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Opportunistic encryption: The IETF's 50 shades of protection

The IETF is asking for help as it defines the opportunistic security standard. What does this mean to the enterprise?

Are you ready for a new security standard? Welcome, then, to opportunistic security. The standard is a new IETF specification, also known as RFC 7435. It even has a title tagline: "Some protection most of the time."

Despite the implications of a standard that promises less than 100% protection, opportunistic encryption -- a key part of the opportunistic security specification -- is a change in paradigm. Indeed, it's a fresh new look at security over the Internet; one that makes a lot of sense in our modern age.

Protection in current communications protocols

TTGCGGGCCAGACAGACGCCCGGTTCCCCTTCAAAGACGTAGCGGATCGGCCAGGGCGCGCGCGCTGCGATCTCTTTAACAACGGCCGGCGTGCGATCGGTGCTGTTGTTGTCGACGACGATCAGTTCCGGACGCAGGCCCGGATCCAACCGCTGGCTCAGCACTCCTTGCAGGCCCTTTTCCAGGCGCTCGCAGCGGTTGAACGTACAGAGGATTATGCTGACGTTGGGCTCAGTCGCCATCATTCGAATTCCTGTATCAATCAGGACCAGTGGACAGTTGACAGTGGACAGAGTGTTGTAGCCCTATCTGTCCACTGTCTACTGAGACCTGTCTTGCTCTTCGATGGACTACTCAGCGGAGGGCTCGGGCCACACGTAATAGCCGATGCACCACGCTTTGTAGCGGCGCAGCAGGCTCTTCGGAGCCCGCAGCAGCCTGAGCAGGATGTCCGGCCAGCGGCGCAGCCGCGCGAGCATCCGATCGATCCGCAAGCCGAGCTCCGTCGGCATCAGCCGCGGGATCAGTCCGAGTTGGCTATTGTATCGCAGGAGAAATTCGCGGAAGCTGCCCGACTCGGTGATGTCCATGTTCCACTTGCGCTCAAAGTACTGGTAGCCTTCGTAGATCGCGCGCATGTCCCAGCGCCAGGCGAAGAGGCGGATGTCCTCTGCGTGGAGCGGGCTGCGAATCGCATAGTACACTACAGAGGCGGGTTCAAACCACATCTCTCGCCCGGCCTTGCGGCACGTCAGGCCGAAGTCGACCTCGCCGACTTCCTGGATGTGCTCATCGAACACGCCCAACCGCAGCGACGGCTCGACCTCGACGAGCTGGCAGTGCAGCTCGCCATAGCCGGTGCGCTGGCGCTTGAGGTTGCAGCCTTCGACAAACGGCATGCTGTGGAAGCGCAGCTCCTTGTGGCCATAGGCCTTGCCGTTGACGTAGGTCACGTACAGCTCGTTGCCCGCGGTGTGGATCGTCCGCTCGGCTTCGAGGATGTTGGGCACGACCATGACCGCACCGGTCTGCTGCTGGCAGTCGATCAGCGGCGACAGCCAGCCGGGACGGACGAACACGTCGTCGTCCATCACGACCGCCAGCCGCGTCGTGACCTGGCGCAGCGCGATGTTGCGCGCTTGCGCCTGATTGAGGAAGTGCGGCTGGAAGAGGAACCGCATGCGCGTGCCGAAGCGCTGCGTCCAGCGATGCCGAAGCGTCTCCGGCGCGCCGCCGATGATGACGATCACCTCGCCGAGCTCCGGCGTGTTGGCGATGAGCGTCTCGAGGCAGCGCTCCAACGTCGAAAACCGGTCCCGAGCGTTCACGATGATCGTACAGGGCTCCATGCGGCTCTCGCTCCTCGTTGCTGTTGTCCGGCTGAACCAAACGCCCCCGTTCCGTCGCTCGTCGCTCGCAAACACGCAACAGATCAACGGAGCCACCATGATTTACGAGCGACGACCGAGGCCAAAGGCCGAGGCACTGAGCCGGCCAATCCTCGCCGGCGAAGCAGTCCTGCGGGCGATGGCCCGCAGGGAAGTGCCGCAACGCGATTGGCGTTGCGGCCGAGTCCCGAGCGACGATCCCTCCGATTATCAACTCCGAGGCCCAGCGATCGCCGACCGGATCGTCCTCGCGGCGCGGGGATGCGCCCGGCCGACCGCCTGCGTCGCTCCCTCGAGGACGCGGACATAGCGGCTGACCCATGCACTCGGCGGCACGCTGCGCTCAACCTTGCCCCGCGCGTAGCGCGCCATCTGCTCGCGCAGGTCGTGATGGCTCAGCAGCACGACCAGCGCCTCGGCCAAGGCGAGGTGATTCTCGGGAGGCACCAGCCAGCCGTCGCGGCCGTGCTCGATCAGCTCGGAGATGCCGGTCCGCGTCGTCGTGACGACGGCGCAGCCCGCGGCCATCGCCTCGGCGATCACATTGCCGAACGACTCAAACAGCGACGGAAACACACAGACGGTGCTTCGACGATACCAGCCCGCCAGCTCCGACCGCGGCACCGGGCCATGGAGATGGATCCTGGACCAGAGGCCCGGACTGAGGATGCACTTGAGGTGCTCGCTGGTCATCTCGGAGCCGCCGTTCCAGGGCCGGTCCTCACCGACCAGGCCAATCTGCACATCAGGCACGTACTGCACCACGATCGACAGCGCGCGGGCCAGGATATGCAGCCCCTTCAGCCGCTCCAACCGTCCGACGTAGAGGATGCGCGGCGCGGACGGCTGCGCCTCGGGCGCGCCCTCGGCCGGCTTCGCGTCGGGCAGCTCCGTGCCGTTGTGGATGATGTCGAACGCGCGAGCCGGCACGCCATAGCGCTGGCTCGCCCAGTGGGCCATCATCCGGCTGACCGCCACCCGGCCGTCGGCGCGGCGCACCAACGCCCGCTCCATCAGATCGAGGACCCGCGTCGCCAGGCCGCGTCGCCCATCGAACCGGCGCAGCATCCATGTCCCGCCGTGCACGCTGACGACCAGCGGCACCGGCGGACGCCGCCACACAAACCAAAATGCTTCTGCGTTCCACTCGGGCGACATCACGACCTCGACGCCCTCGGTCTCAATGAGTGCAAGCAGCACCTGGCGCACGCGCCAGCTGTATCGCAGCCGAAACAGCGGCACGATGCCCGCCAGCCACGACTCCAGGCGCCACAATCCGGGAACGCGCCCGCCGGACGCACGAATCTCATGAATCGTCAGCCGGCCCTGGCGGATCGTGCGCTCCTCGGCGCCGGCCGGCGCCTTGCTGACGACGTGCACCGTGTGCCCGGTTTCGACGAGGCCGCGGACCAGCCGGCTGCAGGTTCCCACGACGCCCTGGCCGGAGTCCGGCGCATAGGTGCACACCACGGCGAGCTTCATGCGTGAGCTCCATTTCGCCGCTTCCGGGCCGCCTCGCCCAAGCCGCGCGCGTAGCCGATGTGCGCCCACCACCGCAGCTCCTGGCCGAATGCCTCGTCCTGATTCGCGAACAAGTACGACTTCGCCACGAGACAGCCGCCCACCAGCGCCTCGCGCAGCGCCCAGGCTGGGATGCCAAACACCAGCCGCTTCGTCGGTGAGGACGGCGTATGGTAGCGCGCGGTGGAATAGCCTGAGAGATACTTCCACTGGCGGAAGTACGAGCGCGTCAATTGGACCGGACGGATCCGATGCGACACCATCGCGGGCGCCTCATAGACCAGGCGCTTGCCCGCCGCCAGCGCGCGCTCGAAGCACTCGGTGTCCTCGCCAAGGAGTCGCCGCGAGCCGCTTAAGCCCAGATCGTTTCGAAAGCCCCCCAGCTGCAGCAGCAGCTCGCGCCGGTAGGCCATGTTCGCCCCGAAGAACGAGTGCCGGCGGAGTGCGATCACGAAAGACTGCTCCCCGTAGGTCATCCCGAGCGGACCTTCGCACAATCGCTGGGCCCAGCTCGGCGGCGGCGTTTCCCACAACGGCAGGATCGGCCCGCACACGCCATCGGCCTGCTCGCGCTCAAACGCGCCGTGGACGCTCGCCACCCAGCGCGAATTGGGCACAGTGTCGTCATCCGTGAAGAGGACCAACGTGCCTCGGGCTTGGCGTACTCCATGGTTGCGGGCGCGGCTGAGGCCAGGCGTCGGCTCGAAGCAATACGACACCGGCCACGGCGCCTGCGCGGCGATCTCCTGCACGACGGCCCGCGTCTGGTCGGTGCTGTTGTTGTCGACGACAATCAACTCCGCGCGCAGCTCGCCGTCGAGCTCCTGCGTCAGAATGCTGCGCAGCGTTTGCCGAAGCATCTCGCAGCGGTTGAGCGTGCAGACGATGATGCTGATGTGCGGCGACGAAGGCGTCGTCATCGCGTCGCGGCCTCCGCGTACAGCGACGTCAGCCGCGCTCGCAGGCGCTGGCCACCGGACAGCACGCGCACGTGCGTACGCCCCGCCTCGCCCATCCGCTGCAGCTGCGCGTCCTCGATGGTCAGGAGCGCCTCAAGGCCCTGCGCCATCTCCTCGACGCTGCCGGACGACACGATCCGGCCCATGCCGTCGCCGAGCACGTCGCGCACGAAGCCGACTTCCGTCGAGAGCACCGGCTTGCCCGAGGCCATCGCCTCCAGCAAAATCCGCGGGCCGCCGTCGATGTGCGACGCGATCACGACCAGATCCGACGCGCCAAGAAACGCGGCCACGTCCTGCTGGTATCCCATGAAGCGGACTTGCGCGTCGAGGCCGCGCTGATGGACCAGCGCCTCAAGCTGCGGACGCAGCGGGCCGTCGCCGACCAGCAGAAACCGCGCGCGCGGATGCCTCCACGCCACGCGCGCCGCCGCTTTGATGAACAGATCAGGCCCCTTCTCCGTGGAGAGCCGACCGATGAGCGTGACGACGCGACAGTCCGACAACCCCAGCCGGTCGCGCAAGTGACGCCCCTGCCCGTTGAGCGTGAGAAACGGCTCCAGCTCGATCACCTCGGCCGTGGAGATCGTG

To understand why we need opportunistic security, we first need to understand the current state of our communications protocols. To date, there have been two options for securing communications: all or nothing, as the diagram below illustrates:

Current security options call for an all or nothing approach
Figure 1. Current security options call for an all or nothing approach.

Here's the problem. When the "best security possible" isn’t available, we downgrade to no security at all. In this scenario, when you browse the Internet, you either look at websites where everything is authenticated and encrypted (the lock icon at the navigation bar indicates that) or you look at websites where nothing is authenticated or encrypted.

The end result? Bank and ecommerce transactions work under their strict "best security possible" policy -- as it should be -- but almost anything else is unsecured.

While we all want the best security, it may not always be possible. And instead of settling for "best security possible," why can't we just settle for "best security available?"

That is the substance of opportunistic security: The IETF is aiming to create a set of guidelines and principles for designers of future communications protocols in order to define those protocols in a way that has more flexibility in user protection.